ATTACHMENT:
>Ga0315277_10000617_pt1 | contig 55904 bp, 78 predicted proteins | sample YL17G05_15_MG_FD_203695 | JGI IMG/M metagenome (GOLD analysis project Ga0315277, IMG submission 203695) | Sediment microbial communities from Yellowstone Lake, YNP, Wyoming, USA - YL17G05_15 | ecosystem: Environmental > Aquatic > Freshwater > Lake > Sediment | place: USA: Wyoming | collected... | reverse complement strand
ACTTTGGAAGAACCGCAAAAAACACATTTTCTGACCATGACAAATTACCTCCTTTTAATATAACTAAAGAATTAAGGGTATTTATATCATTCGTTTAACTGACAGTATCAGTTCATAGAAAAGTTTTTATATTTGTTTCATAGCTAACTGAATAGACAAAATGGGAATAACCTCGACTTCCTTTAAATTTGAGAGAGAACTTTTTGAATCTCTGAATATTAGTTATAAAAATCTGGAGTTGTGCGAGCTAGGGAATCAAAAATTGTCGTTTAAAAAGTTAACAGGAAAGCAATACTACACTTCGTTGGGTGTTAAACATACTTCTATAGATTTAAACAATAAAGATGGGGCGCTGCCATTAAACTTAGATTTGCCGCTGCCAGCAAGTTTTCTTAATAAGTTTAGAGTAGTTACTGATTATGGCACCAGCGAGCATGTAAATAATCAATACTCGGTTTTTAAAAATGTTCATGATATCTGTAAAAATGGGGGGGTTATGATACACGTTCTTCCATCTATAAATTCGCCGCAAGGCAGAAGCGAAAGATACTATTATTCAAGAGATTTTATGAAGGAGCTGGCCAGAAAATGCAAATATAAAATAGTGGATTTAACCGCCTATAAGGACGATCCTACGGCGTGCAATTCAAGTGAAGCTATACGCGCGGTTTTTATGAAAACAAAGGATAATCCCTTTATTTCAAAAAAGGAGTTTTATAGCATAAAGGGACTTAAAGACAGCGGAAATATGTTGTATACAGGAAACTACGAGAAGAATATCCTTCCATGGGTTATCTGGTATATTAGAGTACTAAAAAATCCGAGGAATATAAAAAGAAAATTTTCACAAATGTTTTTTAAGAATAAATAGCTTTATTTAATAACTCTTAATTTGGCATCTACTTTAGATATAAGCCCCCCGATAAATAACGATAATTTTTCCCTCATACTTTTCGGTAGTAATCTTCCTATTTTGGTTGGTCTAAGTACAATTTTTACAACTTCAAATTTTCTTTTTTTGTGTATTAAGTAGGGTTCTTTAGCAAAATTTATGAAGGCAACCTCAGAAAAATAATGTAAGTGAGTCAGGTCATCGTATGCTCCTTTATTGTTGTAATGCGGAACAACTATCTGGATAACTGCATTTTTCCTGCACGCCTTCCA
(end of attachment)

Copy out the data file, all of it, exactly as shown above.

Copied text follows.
>Ga0315277_10000617_pt1 | contig 55904 bp, 78 predicted proteins | sample YL17G05_15_MG_FD_203695 | JGI IMG/M metagenome (GOLD analysis project Ga0315277, IMG submission 203695) | Sediment microbial communities from Yellowstone Lake, YNP, Wyoming, USA - YL17G05_15 | ecosystem: Environmental > Aquatic > Freshwater > Lake > Sediment | place: USA: Wyoming | collected... | reverse complement strand
ACTTTGGAAGAACCGCAAAAAACACATTTTCTGACCATGACAAATTACCTCCTTTTAATATAACTAAAGAATTAAGGGTATTTATATCATTCGTTTAACTGACAGTATCAGTTCATAGAAAAGTTTTTATATTTGTTTCATAGCTAACTGAATAGACAAAATGGGAATAACCTCGACTTCCTTTAAATTTGAGAGAGAACTTTTTGAATCTCTGAATATTAGTTATAAAAATCTGGAGTTGTGCGAGCTAGGGAATCAAAAATTGTCGTTTAAAAAGTTAACAGGAAAGCAATACTACACTTCGTTGGGTGTTAAACATACTTCTATAGATTTAAACAATAAAGATGGGGCGCTGCCATTAAACTTAGATTTGCCGCTGCCAGCAAGTTTTCTTAATAAGTTTAGAGTAGTTACTGATTATGGCACCAGCGAGCATGTAAATAATCAATACTCGGTTTTTAAAAATGTTCATGATATCTGTAAAAATGGGGGGGTTATGATACACGTTCTTCCATCTATAAATTCGCCGCAAGGCAGAAGCGAAAGATACTATTATTCAAGAGATTTTATGAAGGAGCTGGCCAGAAAATGCAAATATAAAATAGTGGATTTAACCGCCTATAAGGACGATCCTACGGCGTGCAATTCAAGTGAAGCTATACGCGCGGTTTTTATGAAAACAAAGGATAATCCCTTTATTTCAAAAAAGGAGTTTTATAGCATAAAGGGACTTAAAGACAGCGGAAATATGTTGTATACAGGAAACTACGAGAAGAATATCCTTCCATGGGTTATCTGGTATATTAGAGTACTAAAAAATCCGAGGAATATAAAAAGAAAATTTTCACAAATGTTTTTTAAGAATAAATAGCTTTATTTAATAACTCTTAATTTGGCATCTACTTTAGATATAAGCCCCCCGATAAATAACGATAATTTTTCCCTCATACTTTTCGGTAGTAATCTTCCTATTTTGGTTGGTCTAAGTACAATTTTTACAACTTCAAATTTTCTTTTTTTGTGTATTAAGTAGGGTTCTTTAGCAAAATTTATGAAGGCAACCTCAGAAAAATAATGTAAGTGAGTCAGGTCATCGTATGCTCCTTTATTGTTGTAATGCGGAACAACTATCTGGATAACTGCATTTTTCCTGCACGCCTTCCA